“Creative people are creative. And now they’re showing that creativity in helping others in the community and I’m proud of that. I’m not surprised by that but I’m grateful for that,” says Toronto Mayor John Tory. “They’re giving back in a big way. And that doesn’t surprise me, and that’s why Toronto loves film and why film and TV and digital love Toronto.”
The film and TV industry in Toronto is a $2 billion industry. It employs over 30,000 people in the city and this past year over 1,400 projects were filmed here. When Covid-19 hit, everything shut down almost on instant, leaving a community of creative minds who are used to working as a tight knit group, isolated from each other and from their craft.
But in the midst of concern for when they might resume work again, these creators are rising to challenges that they’ve set for themselves. From prop makers to producers, costume designers to content makers, actors to aspiring filmmakers, they’re demonstrating that despite being separated they still function as a film community, for the greater community. And they’re doing this in a number of ways, including:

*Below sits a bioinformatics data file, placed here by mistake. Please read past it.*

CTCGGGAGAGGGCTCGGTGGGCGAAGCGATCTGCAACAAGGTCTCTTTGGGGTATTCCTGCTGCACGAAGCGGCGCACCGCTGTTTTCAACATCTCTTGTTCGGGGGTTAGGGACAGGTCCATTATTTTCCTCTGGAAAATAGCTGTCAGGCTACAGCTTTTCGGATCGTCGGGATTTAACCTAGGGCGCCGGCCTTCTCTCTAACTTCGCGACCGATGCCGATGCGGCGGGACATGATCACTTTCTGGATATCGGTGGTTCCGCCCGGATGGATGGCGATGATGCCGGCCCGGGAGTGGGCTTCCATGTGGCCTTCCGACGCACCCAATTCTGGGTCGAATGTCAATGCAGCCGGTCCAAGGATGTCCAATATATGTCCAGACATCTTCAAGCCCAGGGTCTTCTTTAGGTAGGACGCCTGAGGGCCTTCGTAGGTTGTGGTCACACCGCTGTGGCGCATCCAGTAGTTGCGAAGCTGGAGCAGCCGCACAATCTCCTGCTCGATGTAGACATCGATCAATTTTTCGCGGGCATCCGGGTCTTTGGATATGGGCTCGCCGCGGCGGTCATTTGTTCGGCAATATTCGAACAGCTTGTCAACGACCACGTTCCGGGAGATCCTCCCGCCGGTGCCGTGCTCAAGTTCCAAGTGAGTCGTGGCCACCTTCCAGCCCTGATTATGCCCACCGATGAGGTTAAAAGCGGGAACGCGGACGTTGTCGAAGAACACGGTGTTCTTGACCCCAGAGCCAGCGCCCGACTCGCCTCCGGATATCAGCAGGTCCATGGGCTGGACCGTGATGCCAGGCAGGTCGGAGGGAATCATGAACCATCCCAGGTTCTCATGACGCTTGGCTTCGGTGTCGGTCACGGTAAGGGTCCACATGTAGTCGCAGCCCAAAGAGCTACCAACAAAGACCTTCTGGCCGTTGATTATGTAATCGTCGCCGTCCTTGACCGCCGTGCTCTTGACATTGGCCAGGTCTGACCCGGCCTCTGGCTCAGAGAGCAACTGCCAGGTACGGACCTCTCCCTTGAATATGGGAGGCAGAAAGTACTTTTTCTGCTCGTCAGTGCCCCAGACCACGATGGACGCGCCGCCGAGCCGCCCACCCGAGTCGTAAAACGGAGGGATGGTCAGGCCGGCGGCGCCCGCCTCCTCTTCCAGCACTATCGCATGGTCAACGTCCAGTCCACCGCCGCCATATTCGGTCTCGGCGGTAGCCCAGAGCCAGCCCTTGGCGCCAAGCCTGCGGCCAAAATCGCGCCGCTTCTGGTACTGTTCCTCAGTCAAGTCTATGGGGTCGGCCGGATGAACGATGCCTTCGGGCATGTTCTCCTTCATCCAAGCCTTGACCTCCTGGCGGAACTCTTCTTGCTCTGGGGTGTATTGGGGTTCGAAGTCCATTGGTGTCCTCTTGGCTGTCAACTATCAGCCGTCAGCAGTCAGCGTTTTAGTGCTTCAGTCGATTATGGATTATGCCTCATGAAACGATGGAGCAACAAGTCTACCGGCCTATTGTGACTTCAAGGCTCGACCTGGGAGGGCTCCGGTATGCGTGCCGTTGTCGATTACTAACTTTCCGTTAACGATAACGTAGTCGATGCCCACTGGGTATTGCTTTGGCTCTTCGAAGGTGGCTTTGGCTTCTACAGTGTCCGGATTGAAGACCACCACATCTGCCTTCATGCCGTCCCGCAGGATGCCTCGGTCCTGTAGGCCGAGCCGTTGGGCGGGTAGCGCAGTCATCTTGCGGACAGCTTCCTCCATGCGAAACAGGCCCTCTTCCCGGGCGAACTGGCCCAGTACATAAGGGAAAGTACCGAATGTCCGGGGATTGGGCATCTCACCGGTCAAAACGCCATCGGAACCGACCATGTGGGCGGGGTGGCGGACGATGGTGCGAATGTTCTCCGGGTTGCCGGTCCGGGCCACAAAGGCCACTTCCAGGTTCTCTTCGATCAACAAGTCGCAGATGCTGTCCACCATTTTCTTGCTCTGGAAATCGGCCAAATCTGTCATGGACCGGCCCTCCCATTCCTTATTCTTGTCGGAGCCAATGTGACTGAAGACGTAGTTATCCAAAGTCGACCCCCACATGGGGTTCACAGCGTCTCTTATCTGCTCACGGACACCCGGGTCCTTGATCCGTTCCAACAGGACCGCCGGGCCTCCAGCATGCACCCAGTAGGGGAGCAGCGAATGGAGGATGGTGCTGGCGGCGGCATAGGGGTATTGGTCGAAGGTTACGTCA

- As traditional film festivals were cancelled, a number of online film festivals popped up to encourage the creative spirit in isolation and spread some hope.
- Starline Trailers are making their trailers available to hospitals should they need private rooms for front of line workers or isolations.
- PPEs have been donated by members of all the unions, including thousands of gloves, N95 masks and gowns.
- Costume designers have turned their talent to creating face masks.